By Kampfner, John
New Statesman (1996) , Vol. 135, No. 4819
Few parliaments across the world can boast gents lavatories as impressive as the ones at Stormont where Northern Ireland's representatives can relieve themselves in the splendour of black and grey marble. The only problem is that there aren't any representatives. Or at least there are, but they have nobody to represent.
The Northern Ireland Assembly here has been suspended for the past four years, although everyone goes through the motions, with swanky offices, support staff and decent salaries. A few months ago, the British and Irish governments declared that they had had enough. They summoned the main parties to St Andrews in Scotland, where on 13 October they foisted on them a fresh agreement. This gave both sides until the end of November to accept new terms for restoring a devolved government and parliament by next March--or face direct rule for a long time to come (and no more perks and plush toilets). The haggling is characteristically bitter. But if the two arch enemies, the Democratic Unionists (DUP) and Sinn Fein do finally form a joint administration, it would mark the end point for the 40-year "troubles".
"This is the biggie," says Gerry Kelly, former IRA terrorist and possibly the next justice minister. Kelly has been doing the "peace process" for a decade and, like voters of all persuasions, he has learnt to be cautious. In any case, the idea of a government led by the Reverend Ian Paisley and Martin McGuinness is hardly one to gladden the heart. That is, curiously, also a source of optimism. It is one thing for moderate unionists and nationalists to sit together (they did it during the 1990s during the Assembly's various guises); it is quite another for the hard core to engage. For Paisley, the idea of ever dealing with Dublin was bad enough. Now he is being asked to talk to his nemesis, Gerry Adams. For republicans, recognising the police as the executors of law and order marks a wrench with history. "We have to be careful that we're not going too far ahead of our people," says Kelly. "But we do have to prepare them for changes ahead."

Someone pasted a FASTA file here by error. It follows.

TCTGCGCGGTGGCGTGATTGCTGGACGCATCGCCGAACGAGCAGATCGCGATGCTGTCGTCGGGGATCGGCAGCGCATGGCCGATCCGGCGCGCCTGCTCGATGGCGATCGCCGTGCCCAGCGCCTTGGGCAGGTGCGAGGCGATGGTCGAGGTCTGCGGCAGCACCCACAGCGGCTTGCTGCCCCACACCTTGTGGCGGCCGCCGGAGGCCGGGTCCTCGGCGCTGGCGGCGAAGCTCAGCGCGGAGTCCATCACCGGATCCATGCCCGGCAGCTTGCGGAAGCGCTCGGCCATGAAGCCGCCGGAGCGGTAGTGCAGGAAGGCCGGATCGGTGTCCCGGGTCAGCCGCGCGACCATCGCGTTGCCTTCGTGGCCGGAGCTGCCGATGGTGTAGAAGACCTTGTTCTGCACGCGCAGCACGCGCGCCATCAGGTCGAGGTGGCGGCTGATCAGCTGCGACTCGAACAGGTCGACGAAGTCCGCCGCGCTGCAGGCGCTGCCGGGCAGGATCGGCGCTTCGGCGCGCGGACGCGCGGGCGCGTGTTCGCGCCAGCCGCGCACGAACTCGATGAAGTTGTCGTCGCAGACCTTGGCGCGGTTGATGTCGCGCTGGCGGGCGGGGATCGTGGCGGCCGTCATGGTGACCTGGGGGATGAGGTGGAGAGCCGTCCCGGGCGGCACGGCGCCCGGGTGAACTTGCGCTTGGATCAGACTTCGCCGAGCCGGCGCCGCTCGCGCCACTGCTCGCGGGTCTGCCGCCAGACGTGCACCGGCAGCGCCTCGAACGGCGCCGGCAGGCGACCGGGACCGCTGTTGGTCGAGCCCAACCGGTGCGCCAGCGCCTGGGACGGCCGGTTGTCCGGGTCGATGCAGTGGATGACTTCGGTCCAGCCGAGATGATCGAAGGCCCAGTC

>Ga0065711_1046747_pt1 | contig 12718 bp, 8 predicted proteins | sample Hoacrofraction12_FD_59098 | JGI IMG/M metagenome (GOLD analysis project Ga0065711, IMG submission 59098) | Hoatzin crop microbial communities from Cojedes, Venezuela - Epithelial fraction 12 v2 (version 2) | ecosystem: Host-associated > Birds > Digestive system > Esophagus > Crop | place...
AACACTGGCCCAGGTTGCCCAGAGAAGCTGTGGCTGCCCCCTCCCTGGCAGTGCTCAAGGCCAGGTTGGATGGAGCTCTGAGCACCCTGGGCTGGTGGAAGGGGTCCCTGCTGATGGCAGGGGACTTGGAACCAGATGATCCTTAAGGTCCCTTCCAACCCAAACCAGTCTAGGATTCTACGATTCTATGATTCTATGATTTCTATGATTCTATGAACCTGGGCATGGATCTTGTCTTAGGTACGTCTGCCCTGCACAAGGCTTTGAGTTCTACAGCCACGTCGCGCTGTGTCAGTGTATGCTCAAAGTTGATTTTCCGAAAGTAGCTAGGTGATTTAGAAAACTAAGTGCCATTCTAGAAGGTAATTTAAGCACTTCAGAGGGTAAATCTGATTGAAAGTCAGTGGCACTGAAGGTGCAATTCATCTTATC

We were chatting in the republican cultural centre of the Falls Road, once a Presbyterian church. Northern Ireland is travelling two paths at the same time. One part of life here has moved on. Belfast's skyline is dominated by cranes. From the Waterfront Hall by the river to the new Odyssey sports centre, to the Michelin-starred restaurants and designer shops, the city is rebranding itself as a popular destination for low-cost airlines from Britain and Europe, for shoppers from the Irish Republic, and for business conferences.
And yet one does not have to venture more than a few hundred metres from the centre to be dragged back into the past. Kelly says he still makes a detour of half an hour to drive from the Falls to his home in the Ardoyne district, the centre of the violence of the 1970s and 80s. He still assumes that if he was spotted at a traffic light in the neighbouring Protestant Shankill Road, he would be dragged from his car, not to be seen again. The same would apply to hundreds of people on both sides. Former convicted terrorists and murderers, released as part of amnesties or political deals, walk the streets. This is a small town.
The politicians' idea of peace is built on a false premise. Northern Ireland is officially becoming two societies. Communities, who even during the worst of the troubles were largely integrated, have now separated. There are Catholic schools, Protestant leisure centres, Catholic libraries and Protestant post offices. While there are some courageous people trying to develop integrated schools and integrated social housing, they are few and far between. Some 80 per cent of people now live in what are called single identity communities. Middle-class ethnic cleansing tends to be more discreet--the "ahem" here, the cold shoulder there. …